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IMF head said persistently high interest rates, a series of bank failures in the US and Europe, and deepening geopolitical divisions are threatening global financial stability.

The world economy is expected to grow less than 3 percent this year, down from 3.4 percent last year, increasing the risk of hunger and poverty globally, the head of the International Monetary Fund (IMF) has said.

Kristalina Georgieva said on Thursday that growth is expected to remain about 3 percent for the next five years, calling it “our lowest medium-term growth forecast since 1990”, adding that it would be a “severe blow” making it even harder for low-income nations to catch up.

“Poverty and hunger could further increase, a dangerous trend that was started by the COVID crisis,” she said.

Georgieva’s comments came in advance of next week’s meetings of the IMF and its sister lending agency, the World Bank, where policymakers will convene to discuss the global economy’s most pressing issues.


The annual gathering will take place as central banks around the world continue to raise interest rates to tame persistent inflation and as a continuing debt crisis in emerging economies pushes debt burdens higher, preventing nations from growing.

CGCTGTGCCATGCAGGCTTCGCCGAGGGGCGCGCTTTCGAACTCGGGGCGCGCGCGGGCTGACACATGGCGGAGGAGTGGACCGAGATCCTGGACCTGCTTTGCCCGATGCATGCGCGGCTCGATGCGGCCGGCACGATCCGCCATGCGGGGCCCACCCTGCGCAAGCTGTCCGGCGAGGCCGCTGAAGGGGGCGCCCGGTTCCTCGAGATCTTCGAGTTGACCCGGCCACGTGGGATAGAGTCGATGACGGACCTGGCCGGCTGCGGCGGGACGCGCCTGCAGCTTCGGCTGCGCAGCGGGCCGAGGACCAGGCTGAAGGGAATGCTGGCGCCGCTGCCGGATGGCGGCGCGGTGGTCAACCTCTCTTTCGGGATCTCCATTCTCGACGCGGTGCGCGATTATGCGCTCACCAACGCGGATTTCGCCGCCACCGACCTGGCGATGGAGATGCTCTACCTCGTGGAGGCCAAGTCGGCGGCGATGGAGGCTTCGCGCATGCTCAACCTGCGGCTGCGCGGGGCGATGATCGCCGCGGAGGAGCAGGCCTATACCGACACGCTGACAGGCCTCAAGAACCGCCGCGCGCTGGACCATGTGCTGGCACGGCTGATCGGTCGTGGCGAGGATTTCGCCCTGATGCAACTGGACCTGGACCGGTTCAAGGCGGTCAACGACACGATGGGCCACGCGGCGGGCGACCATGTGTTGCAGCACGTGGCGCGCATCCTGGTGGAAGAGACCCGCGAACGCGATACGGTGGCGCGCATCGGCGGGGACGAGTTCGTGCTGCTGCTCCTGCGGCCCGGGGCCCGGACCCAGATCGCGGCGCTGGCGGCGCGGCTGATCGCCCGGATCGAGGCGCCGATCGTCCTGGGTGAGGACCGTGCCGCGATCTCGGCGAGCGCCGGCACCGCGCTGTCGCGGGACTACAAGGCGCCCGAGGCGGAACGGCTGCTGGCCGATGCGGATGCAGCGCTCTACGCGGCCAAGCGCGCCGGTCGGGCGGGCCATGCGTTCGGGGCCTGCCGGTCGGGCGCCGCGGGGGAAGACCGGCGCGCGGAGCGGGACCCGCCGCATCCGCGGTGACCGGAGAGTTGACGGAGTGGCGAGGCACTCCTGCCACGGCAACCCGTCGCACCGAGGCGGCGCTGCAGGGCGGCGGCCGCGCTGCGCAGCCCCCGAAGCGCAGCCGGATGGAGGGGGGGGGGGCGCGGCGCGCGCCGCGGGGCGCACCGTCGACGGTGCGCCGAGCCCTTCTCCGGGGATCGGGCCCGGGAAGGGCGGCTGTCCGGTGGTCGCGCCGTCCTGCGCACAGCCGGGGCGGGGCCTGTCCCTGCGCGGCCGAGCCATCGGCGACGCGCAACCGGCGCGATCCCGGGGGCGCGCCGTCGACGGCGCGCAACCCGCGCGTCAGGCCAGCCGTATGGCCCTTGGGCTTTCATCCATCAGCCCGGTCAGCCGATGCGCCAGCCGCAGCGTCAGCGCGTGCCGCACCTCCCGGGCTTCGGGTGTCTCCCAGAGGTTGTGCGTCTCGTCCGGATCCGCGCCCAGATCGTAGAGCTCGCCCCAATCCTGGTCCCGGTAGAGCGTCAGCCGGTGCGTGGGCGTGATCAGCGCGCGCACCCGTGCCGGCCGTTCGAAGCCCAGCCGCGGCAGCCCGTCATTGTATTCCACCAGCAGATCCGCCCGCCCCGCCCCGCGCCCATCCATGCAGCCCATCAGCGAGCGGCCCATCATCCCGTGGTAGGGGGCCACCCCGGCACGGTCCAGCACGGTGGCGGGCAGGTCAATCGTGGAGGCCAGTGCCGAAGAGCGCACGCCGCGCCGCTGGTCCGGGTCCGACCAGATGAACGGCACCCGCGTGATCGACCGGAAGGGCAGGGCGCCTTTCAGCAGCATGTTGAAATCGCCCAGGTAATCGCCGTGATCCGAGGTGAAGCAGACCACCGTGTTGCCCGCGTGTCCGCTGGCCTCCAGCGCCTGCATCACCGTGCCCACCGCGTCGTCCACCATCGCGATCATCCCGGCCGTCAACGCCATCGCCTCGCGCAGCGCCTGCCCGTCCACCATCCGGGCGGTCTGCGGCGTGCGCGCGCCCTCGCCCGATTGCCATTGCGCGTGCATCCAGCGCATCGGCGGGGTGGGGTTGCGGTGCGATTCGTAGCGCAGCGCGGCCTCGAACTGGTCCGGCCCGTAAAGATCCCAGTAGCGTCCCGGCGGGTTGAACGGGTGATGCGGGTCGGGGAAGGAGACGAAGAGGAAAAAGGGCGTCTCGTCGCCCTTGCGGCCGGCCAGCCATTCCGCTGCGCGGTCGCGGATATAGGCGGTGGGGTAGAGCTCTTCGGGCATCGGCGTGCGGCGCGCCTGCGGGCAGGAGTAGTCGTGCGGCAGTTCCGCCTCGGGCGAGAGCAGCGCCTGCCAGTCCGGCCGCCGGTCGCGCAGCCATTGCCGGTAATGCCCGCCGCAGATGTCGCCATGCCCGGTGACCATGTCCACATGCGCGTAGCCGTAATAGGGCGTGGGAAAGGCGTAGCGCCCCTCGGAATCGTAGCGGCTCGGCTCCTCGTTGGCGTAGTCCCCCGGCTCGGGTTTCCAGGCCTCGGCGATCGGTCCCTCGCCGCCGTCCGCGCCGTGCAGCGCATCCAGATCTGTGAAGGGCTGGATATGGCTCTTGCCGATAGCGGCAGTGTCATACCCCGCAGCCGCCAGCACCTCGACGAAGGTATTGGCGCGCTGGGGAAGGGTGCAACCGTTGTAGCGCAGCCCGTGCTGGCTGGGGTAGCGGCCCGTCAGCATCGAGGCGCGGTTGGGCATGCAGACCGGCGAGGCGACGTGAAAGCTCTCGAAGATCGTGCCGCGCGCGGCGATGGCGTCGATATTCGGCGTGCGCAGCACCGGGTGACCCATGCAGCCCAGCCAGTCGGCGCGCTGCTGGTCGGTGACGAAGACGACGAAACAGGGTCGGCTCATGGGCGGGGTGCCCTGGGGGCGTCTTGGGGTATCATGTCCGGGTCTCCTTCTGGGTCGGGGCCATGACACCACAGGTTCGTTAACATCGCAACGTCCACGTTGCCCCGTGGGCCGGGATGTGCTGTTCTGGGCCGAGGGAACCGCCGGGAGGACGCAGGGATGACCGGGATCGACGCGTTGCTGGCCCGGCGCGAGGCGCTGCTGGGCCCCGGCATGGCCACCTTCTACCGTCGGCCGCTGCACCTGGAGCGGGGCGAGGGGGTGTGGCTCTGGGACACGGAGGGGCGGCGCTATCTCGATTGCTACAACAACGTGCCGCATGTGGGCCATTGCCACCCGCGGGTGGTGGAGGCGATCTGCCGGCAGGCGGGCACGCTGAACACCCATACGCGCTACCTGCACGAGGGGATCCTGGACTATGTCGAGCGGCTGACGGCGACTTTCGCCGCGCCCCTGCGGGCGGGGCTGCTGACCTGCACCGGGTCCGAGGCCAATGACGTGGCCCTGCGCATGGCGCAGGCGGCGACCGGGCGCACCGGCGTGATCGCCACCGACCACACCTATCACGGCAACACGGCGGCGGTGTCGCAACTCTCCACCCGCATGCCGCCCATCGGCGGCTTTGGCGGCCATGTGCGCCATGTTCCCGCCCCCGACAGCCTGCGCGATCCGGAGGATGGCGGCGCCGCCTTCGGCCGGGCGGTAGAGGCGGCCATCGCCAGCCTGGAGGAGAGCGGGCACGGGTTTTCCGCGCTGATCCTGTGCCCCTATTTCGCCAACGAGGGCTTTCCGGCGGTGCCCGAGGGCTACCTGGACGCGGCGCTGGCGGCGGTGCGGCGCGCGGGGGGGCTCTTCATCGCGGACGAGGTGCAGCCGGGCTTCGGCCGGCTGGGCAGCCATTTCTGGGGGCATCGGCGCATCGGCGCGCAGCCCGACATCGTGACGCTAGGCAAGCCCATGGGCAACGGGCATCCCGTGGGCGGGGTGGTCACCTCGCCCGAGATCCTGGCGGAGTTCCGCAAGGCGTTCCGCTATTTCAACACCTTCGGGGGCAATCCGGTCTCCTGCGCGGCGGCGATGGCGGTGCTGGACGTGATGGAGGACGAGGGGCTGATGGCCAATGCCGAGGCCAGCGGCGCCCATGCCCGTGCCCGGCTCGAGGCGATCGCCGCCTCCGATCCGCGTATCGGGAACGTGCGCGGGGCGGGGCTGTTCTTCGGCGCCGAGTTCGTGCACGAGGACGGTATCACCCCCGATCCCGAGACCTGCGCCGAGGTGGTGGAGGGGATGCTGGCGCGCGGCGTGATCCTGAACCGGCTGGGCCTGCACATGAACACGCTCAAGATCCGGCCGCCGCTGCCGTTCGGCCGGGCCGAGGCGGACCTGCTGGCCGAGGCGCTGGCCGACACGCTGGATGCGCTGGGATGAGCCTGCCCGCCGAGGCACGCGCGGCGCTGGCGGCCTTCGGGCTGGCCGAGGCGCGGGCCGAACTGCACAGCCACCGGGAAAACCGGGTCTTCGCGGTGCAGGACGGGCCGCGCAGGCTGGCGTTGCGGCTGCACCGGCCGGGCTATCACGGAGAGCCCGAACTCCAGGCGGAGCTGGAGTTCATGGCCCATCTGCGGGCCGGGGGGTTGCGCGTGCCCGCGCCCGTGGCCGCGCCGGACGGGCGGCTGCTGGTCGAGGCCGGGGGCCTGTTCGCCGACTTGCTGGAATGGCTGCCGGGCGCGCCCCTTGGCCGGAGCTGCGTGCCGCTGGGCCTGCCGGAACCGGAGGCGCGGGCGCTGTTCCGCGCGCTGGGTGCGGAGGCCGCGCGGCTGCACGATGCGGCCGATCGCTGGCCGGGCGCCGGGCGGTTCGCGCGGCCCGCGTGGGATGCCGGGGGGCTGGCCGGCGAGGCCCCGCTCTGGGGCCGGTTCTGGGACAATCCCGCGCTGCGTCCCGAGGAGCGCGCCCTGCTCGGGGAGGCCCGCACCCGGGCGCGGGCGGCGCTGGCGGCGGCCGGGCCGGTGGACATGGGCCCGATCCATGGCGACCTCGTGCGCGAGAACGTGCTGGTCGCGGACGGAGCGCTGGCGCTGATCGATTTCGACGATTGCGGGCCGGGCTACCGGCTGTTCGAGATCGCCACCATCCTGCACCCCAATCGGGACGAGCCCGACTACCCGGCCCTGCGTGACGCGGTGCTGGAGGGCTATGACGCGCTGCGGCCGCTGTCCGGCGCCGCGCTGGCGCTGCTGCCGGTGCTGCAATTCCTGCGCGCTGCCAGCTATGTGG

Low-income countries are expected to suffer a double shock from high borrowing costs and a decline in demand for their exports, which could cause poverty and hunger to increase, Georgieva added.

“About 15 percent of low-income countries are already in debt distress an additional 45 percent are near it,” she added, calling on wealthier IMF members to do more to provide support.

The IMF head said persistently high interest rates, a series of bank failures in the US and Europe, and deepening geopolitical divisions are threatening global financial stability.

Georgieva said that countries have thus far been “resilient climbers” out of the coronavirus pandemic, which has killed almost 6.9 million people globally, disrupted global supply chains and exacerbated worldwide food insecurity.

However, there were still considerable concerns as advanced economies face the challenges of high inflation and poorer nations are burdened by debt, and the United States, the European Union and others are rethinking their trade relationships with China, adding to fears of instability.


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